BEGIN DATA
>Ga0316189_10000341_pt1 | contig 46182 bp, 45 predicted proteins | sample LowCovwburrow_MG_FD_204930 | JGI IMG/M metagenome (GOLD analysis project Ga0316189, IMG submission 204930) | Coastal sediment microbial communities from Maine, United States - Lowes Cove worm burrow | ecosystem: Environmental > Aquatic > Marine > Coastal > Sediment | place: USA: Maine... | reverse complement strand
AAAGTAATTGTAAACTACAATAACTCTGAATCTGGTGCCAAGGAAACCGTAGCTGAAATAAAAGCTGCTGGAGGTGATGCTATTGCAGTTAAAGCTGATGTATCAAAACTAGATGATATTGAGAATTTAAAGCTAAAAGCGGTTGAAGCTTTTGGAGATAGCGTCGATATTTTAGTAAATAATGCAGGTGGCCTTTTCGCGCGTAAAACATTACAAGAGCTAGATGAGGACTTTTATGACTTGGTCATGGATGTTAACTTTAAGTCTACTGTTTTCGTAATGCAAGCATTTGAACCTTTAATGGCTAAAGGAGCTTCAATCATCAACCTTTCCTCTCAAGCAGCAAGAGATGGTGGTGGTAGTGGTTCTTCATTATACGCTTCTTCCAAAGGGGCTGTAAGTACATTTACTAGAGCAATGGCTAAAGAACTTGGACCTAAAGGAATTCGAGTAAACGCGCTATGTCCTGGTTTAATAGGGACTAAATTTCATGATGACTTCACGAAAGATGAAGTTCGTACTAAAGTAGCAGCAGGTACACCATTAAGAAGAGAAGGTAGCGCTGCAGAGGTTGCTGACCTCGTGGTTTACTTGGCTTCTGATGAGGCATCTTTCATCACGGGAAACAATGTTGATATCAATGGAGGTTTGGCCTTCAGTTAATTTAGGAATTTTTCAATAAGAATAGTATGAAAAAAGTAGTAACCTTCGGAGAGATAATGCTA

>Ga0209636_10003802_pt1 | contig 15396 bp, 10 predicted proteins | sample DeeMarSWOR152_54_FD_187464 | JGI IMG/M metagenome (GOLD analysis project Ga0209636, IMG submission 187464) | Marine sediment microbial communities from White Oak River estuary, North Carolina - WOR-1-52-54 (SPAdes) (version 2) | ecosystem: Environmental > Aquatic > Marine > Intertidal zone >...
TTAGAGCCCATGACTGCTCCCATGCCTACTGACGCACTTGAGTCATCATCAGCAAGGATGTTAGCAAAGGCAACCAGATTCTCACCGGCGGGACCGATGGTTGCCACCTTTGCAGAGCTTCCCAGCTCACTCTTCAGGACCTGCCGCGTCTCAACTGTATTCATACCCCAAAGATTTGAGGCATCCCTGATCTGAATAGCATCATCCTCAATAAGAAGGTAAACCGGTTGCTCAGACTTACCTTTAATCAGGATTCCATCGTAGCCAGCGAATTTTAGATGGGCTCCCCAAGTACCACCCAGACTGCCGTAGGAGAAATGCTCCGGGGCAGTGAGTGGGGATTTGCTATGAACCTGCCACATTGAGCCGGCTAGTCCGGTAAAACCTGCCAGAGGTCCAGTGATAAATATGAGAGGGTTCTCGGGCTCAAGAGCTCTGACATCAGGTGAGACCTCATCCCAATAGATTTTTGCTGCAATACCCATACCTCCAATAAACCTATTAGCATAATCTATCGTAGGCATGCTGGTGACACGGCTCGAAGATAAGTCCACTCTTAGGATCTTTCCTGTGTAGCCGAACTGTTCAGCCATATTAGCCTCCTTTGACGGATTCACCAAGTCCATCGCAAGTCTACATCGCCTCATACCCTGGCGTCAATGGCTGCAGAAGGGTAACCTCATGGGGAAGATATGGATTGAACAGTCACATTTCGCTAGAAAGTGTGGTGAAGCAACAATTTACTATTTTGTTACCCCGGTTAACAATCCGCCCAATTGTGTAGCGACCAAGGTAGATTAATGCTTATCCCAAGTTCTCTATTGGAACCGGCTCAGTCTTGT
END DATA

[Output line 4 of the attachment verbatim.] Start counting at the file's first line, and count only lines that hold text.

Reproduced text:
TTAGAGCCCATGACTGCTCCCATGCCTACTGACGCACTTGAGTCATCATCAGCAAGGATGTTAGCAAAGGCAACCAGATTCTCACCGGCGGGACCGATGGTTGCCACCTTTGCAGAGCTTCCCAGCTCACTCTTCAGGACCTGCCGCGTCTCAACTGTATTCATACCCCAAAGATTTGAGGCATCCCTGATCTGAATAGCATCATCCTCAATAAGAAGGTAAACCGGTTGCTCAGACTTACCTTTAATCAGGATTCCATCGTAGCCAGCGAATTTTAGATGGGCTCCCCAAGTACCACCCAGACTGCCGTAGGAGAAATGCTCCGGGGCAGTGAGTGGGGATTTGCTATGAACCTGCCACATTGAGCCGGCTAGTCCGGTAAAACCTGCCAGAGGTCCAGTGATAAATATGAGAGGGTTCTCGGGCTCAAGAGCTCTGACATCAGGTGAGACCTCATCCCAATAGATTTTTGCTGCAATACCCATACCTCCAATAAACCTATTAGCATAATCTATCGTAGGCATGCTGGTGACACGGCTCGAAGATAAGTCCACTCTTAGGATCTTTCCTGTGTAGCCGAACTGTTCAGCCATATTAGCCTCCTTTGACGGATTCACCAAGTCCATCGCAAGTCTACATCGCCTCATACCCTGGCGTCAATGGCTGCAGAAGGGTAACCTCATGGGGAAGATATGGATTGAACAGTCACATTTCGCTAGAAAGTGTGGTGAAGCAACAATTTACTATTTTGTTACCCCGGTTAACAATCCGCCCAATTGTGTAGCGACCAAGGTAGATTAATGCTTATCCCAAGTTCTCTATTGGAACCGGCTCAGTCTTGT